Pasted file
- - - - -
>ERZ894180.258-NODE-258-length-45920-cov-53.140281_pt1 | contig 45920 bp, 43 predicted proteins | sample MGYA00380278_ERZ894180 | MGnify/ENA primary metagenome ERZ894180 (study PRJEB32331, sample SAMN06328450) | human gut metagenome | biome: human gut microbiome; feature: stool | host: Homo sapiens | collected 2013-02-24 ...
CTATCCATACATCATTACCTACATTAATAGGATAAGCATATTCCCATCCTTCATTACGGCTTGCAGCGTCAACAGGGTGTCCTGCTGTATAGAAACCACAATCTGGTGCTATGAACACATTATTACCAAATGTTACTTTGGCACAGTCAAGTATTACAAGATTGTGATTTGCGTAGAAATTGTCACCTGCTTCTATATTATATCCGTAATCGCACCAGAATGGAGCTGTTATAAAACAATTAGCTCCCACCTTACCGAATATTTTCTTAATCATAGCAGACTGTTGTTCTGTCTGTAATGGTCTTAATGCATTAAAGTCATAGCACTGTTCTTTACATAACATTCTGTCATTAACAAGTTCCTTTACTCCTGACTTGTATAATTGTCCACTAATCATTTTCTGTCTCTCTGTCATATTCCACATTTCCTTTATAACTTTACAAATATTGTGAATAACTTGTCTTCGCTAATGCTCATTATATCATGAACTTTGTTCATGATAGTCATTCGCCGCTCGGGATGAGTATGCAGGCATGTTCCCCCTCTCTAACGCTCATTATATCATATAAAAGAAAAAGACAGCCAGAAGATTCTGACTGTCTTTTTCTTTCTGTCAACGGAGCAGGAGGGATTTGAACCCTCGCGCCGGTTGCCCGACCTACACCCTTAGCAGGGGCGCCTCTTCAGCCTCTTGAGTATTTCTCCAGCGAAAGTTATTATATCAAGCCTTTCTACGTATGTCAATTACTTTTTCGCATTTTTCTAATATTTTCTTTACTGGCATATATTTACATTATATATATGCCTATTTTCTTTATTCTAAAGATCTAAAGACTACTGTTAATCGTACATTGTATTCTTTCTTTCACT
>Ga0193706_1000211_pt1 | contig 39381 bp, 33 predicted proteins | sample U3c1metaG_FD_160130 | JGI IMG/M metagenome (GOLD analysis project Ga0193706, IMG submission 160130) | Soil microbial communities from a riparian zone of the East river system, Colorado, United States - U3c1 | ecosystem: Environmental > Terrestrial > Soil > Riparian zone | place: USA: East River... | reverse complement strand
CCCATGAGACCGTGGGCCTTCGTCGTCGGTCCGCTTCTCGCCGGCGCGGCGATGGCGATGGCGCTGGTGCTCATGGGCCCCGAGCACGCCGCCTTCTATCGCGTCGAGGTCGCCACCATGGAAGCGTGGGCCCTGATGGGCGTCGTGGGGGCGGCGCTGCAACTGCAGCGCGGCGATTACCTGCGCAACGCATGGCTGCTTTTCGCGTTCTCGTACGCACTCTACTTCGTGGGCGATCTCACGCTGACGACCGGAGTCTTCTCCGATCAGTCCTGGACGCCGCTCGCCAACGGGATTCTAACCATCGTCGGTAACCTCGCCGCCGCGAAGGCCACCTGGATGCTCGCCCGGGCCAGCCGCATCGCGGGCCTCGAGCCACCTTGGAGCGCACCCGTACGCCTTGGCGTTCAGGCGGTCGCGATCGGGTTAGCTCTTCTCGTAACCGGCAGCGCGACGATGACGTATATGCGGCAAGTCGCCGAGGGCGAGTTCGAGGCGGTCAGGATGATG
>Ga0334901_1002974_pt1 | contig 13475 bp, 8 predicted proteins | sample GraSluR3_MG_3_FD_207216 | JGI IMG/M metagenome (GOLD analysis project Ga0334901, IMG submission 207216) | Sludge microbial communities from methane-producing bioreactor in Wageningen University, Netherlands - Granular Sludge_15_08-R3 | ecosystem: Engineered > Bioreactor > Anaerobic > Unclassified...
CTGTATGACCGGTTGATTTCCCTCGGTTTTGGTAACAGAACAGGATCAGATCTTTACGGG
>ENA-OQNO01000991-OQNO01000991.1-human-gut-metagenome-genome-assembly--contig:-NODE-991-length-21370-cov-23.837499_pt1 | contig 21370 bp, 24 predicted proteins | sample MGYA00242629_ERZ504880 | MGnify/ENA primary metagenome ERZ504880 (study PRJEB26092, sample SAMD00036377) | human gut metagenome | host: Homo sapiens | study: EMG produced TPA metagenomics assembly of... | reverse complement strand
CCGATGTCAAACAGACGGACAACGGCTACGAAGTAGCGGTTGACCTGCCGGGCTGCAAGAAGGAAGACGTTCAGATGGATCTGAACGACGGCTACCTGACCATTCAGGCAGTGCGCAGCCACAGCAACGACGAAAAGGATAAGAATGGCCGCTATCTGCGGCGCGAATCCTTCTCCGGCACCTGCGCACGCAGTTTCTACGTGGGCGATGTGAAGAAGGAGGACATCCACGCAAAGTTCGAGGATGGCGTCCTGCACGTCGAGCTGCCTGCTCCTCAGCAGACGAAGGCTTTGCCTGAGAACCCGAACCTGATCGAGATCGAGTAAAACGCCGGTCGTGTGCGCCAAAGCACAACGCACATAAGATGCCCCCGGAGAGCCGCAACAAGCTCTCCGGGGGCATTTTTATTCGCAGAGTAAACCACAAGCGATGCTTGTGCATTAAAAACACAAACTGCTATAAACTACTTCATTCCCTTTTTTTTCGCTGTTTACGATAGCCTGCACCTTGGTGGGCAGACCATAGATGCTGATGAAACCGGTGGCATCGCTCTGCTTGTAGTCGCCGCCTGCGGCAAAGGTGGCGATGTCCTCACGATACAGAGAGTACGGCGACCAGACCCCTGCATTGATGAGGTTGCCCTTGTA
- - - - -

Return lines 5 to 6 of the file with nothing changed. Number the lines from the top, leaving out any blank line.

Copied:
>Ga0334901_1002974_pt1 | contig 13475 bp, 8 predicted proteins | sample GraSluR3_MG_3_FD_207216 | JGI IMG/M metagenome (GOLD analysis project Ga0334901, IMG submission 207216) | Sludge microbial communities from methane-producing bioreactor in Wageningen University, Netherlands - Granular Sludge_15_08-R3 | ecosystem: Engineered > Bioreactor > Anaerobic > Unclassified...
CTGTATGACCGGTTGATTTCCCTCGGTTTTGGTAACAGAACAGGATCAGATCTTTACGGG